I think @MarjorieRosenbe's question below and some of the replies would be a good way to conclude the summary:

It was a very interesting, very lively #ELTchat and I hope I haven't missed out anything major or mis-quoted anyone - here's a link to the transcript for reference.

Sunday, 23 April 2017

#IATEFL2017 #IATEFLOnline Developing Teacher Talk

Jamie Keddie’s 3 suggestions 

      1. Let’s stop calling it Teacher Talk Time
       Let’s call it Teacher Talk
      2. Let’s embrace storytelling
      3. Give out the TT(T) mantra [if you’re 
          going to use it] with a post script:

Teacher talk is an essential skill for any   teacher. It is about speaking less and using your voice sparingly but that doesn’t mean teacher talk is inherently bad.  After the CELTA course, you’ll have to constantly work on classroom communicative skills. You’ll have to hone the effectiveness of your teacher talk.

A joy to watch and a serious issue to consider:  Not to stifle trainee teachers’ development by saying (or by implying) TT(T ) is bad but to develop teacher talk instead. One way Jamie suggests doing this is by embracing teacher-led storytelling.

Monday, 17 April 2017

#IATEFL 2017 Outside in: bringing new technology perspectives to ELT

This is an absolutely fascinating interactive discussion with a panel of experts talking about technologies from the perspective of their individual area of expertise.

Starting with a quote to highlight why it is important to embrace new technology:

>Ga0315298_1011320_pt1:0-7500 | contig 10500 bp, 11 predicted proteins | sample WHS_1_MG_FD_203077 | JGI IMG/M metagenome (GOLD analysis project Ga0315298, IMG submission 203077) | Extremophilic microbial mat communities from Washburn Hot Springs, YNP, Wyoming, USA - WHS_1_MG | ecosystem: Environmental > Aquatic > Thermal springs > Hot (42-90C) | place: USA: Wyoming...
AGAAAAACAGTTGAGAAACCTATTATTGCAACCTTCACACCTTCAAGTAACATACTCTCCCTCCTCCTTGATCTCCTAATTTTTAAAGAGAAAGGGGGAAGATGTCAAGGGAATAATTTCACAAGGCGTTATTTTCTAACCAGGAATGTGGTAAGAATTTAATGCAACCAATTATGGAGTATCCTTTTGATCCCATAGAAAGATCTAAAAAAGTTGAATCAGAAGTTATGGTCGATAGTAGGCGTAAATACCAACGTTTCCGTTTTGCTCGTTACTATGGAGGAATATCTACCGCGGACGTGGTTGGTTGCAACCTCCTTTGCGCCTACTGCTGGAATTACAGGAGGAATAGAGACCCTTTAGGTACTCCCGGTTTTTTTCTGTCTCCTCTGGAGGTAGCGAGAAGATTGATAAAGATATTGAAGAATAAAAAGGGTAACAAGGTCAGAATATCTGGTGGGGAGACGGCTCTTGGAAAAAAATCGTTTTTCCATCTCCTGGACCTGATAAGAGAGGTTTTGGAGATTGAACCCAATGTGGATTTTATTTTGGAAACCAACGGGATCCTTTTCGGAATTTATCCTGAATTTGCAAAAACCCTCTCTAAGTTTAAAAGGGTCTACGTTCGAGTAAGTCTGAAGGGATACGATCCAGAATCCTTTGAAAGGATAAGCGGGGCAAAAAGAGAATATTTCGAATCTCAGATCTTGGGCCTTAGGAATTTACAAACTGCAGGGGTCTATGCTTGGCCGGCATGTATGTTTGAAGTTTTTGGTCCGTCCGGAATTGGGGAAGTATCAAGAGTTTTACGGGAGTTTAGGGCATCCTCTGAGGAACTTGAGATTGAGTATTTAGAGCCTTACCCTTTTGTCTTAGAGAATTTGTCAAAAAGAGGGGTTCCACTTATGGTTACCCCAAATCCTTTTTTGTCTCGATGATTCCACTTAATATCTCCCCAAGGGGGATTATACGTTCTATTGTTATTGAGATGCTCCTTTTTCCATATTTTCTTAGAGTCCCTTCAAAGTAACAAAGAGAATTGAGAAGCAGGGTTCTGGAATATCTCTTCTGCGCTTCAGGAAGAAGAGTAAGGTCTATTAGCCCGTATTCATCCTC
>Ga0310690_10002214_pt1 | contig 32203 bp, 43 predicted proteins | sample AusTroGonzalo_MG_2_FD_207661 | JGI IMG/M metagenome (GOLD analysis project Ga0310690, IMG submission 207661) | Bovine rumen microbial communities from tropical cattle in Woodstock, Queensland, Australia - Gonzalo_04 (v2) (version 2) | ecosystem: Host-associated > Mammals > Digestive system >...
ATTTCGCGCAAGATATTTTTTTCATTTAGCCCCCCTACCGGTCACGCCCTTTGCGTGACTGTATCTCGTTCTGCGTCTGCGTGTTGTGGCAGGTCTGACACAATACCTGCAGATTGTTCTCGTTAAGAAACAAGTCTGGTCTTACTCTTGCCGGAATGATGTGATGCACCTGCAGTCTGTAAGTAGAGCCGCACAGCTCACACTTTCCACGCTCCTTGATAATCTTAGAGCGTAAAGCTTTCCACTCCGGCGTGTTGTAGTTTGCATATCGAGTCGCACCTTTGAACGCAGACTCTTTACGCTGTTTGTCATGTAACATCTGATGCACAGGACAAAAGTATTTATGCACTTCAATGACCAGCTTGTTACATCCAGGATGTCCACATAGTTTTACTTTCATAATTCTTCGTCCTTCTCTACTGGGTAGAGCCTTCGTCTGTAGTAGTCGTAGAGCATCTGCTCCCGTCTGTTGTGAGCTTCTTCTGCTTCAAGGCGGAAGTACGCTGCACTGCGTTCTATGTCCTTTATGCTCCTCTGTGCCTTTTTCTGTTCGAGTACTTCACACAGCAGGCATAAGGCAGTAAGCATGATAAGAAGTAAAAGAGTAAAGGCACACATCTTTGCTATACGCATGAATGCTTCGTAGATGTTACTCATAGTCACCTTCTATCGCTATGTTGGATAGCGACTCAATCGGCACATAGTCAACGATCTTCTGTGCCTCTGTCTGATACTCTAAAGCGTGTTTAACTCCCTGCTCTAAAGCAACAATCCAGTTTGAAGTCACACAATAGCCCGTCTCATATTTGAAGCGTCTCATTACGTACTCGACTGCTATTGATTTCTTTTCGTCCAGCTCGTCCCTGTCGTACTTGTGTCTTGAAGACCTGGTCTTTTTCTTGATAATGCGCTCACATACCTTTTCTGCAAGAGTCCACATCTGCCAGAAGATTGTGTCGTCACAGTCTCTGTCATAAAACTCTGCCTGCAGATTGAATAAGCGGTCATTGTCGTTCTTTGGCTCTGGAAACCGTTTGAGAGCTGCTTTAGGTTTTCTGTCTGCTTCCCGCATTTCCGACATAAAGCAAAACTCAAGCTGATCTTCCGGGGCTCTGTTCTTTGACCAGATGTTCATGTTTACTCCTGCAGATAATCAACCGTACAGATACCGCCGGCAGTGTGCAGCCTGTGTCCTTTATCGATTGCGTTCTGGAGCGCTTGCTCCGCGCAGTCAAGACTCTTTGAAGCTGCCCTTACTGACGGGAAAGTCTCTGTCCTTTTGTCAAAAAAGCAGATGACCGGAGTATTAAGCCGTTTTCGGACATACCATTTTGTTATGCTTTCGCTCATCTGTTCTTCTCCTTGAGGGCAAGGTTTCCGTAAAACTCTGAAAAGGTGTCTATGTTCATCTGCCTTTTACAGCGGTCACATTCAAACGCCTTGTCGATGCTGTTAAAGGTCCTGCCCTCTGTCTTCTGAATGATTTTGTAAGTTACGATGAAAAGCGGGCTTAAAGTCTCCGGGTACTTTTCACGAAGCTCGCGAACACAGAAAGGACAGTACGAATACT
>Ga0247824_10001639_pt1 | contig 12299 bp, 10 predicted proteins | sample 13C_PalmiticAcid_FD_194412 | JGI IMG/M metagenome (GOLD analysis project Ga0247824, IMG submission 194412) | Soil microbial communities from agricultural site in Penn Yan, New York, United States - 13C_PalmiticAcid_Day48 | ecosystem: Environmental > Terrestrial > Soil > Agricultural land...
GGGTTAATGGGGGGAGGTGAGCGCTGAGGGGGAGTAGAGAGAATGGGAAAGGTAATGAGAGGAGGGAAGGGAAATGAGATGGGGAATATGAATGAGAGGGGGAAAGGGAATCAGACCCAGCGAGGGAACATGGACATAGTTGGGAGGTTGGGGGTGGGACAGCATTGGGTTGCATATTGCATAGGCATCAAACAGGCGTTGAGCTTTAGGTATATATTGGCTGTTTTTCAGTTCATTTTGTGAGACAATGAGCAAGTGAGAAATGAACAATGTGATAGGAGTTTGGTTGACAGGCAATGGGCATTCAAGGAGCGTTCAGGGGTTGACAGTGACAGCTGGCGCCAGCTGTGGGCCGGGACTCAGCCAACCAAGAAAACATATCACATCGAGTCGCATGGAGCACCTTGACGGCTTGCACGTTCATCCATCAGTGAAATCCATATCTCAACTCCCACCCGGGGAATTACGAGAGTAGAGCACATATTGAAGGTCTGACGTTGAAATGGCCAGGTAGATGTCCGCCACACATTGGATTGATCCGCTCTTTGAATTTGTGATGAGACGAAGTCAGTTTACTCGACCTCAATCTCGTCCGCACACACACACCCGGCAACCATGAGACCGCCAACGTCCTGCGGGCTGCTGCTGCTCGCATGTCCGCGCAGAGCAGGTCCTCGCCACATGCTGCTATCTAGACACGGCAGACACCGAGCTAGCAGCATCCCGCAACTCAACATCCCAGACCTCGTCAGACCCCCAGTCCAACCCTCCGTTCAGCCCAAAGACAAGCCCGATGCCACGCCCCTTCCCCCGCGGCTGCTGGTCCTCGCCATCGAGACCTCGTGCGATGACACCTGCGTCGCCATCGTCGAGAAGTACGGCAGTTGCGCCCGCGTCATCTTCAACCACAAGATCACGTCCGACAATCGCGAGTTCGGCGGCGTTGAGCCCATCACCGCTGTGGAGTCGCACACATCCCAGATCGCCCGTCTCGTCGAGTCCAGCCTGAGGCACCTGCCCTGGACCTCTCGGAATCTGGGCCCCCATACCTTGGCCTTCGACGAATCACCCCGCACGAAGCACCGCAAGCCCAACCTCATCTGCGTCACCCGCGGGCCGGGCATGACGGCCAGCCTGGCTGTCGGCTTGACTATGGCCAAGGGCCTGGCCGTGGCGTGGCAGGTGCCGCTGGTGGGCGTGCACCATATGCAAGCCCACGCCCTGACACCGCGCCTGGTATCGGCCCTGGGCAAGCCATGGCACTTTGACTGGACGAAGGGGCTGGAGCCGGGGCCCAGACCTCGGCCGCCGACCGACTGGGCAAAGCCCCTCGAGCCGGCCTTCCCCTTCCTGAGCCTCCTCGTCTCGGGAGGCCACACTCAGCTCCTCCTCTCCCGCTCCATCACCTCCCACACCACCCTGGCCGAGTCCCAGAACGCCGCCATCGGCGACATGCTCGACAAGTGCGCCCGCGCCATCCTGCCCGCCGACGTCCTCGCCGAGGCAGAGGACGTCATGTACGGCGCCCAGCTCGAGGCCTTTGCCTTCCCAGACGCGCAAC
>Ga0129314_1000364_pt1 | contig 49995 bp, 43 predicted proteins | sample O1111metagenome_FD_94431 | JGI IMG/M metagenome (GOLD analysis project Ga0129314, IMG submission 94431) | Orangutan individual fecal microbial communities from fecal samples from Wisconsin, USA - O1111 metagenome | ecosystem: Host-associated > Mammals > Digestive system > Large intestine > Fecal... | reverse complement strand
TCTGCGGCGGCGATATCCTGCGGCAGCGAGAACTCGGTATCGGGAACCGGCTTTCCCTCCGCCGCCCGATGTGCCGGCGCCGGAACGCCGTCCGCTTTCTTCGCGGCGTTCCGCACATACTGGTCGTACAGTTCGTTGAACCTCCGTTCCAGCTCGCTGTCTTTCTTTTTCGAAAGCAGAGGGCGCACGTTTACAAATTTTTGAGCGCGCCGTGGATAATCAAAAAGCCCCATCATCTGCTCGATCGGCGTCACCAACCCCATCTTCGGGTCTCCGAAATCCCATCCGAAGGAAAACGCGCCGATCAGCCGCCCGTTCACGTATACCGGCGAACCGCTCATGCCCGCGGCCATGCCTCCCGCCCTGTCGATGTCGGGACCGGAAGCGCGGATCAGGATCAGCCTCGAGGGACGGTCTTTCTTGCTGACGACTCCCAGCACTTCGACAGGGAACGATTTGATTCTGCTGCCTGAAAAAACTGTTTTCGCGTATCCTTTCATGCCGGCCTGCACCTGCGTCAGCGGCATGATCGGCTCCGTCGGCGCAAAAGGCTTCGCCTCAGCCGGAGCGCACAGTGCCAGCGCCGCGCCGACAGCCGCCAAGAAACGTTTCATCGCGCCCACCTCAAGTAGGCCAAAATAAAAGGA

Digital learning is learning facilitated by technology that gives students an element of control over time, place, pathway and pace.

I found it hard to summarise this session as it's packed with interesting insights so I decided just to choose a selection of quotes from the experts.

Outside in: bringing in new technology perspectives to ELT by Fiona Price
I really recommend, if you haven't already, that you watch the IATEFL Online session yourself.

Friday, 7 April 2017

#IATEFL2017 Infographic summary of Let's Listen to the Learners by Brian Tomlinson


Here is an infographic summary of Brian Tomlinson's presentation on Let's Listen to the Learners, some of the resources he referred to on how to involve the learners in their learning and, if you haven't already watched it, a video of the recorded #IATEFL 2017 session.  
Let"s Listen to learners by Fiona Price

Here are some of the great resources referred to in the session:

Made with Padlet

If you missed the session, you can watch it here and go to IATEFL Online for the associated documents.